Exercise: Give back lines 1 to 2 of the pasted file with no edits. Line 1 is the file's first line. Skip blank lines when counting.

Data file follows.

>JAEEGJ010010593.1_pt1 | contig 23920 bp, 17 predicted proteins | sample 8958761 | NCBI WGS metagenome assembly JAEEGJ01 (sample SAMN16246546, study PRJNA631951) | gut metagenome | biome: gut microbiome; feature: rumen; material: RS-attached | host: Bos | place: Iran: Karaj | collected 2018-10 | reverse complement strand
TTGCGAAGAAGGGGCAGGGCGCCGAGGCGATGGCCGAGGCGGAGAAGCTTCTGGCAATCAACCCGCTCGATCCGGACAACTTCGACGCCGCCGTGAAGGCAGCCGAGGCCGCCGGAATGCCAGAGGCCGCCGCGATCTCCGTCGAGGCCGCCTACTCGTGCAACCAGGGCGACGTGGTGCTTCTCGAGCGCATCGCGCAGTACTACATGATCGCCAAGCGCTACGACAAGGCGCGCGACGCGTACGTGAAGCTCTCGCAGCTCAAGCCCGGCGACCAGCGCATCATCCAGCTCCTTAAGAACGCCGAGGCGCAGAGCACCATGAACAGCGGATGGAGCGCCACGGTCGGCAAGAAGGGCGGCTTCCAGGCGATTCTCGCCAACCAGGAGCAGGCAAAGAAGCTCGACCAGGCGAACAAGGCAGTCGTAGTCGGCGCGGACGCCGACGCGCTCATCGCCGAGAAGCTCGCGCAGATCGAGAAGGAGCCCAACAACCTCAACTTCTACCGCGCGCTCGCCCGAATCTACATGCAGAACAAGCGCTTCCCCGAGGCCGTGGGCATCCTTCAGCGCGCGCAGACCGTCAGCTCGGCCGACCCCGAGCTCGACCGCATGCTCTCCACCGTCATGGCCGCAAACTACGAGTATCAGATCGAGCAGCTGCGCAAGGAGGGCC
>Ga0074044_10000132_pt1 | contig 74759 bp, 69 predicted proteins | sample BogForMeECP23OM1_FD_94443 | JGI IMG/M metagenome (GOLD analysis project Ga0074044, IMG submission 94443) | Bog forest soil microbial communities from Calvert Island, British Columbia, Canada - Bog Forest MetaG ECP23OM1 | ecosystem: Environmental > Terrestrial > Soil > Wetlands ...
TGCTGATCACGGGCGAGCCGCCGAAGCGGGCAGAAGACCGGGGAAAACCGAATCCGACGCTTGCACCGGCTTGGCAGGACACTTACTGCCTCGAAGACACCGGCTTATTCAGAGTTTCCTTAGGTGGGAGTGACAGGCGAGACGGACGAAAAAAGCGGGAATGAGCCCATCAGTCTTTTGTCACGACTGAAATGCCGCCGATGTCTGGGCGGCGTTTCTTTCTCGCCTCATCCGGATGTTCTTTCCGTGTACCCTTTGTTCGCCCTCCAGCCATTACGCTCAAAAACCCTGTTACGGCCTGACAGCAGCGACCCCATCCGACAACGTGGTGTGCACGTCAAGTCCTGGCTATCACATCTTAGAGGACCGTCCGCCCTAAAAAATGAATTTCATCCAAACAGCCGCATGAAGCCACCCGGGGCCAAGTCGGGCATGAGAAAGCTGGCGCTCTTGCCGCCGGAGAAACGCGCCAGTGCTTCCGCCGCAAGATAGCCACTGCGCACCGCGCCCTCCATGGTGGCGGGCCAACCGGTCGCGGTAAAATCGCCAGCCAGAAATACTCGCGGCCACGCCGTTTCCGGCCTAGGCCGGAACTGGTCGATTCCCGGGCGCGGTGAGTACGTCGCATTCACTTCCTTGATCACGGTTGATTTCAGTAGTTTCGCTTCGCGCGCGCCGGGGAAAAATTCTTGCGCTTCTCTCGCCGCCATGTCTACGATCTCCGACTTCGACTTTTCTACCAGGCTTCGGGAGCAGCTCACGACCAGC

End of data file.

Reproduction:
>JAEEGJ010010593.1_pt1 | contig 23920 bp, 17 predicted proteins | sample 8958761 | NCBI WGS metagenome assembly JAEEGJ01 (sample SAMN16246546, study PRJNA631951) | gut metagenome | biome: gut microbiome; feature: rumen; material: RS-attached | host: Bos | place: Iran: Karaj | collected 2018-10 | reverse complement strand
TTGCGAAGAAGGGGCAGGGCGCCGAGGCGATGGCCGAGGCGGAGAAGCTTCTGGCAATCAACCCGCTCGATCCGGACAACTTCGACGCCGCCGTGAAGGCAGCCGAGGCCGCCGGAATGCCAGAGGCCGCCGCGATCTCCGTCGAGGCCGCCTACTCGTGCAACCAGGGCGACGTGGTGCTTCTCGAGCGCATCGCGCAGTACTACATGATCGCCAAGCGCTACGACAAGGCGCGCGACGCGTACGTGAAGCTCTCGCAGCTCAAGCCCGGCGACCAGCGCATCATCCAGCTCCTTAAGAACGCCGAGGCGCAGAGCACCATGAACAGCGGATGGAGCGCCACGGTCGGCAAGAAGGGCGGCTTCCAGGCGATTCTCGCCAACCAGGAGCAGGCAAAGAAGCTCGACCAGGCGAACAAGGCAGTCGTAGTCGGCGCGGACGCCGACGCGCTCATCGCCGAGAAGCTCGCGCAGATCGAGAAGGAGCCCAACAACCTCAACTTCTACCGCGCGCTCGCCCGAATCTACATGCAGAACAAGCGCTTCCCCGAGGCCGTGGGCATCCTTCAGCGCGCGCAGACCGTCAGCTCGGCCGACCCCGAGCTCGACCGCATGCTCTCCACCGTCATGGCCGCAAACTACGAGTATCAGATCGAGCAGCTGCGCAAGGAGGGCC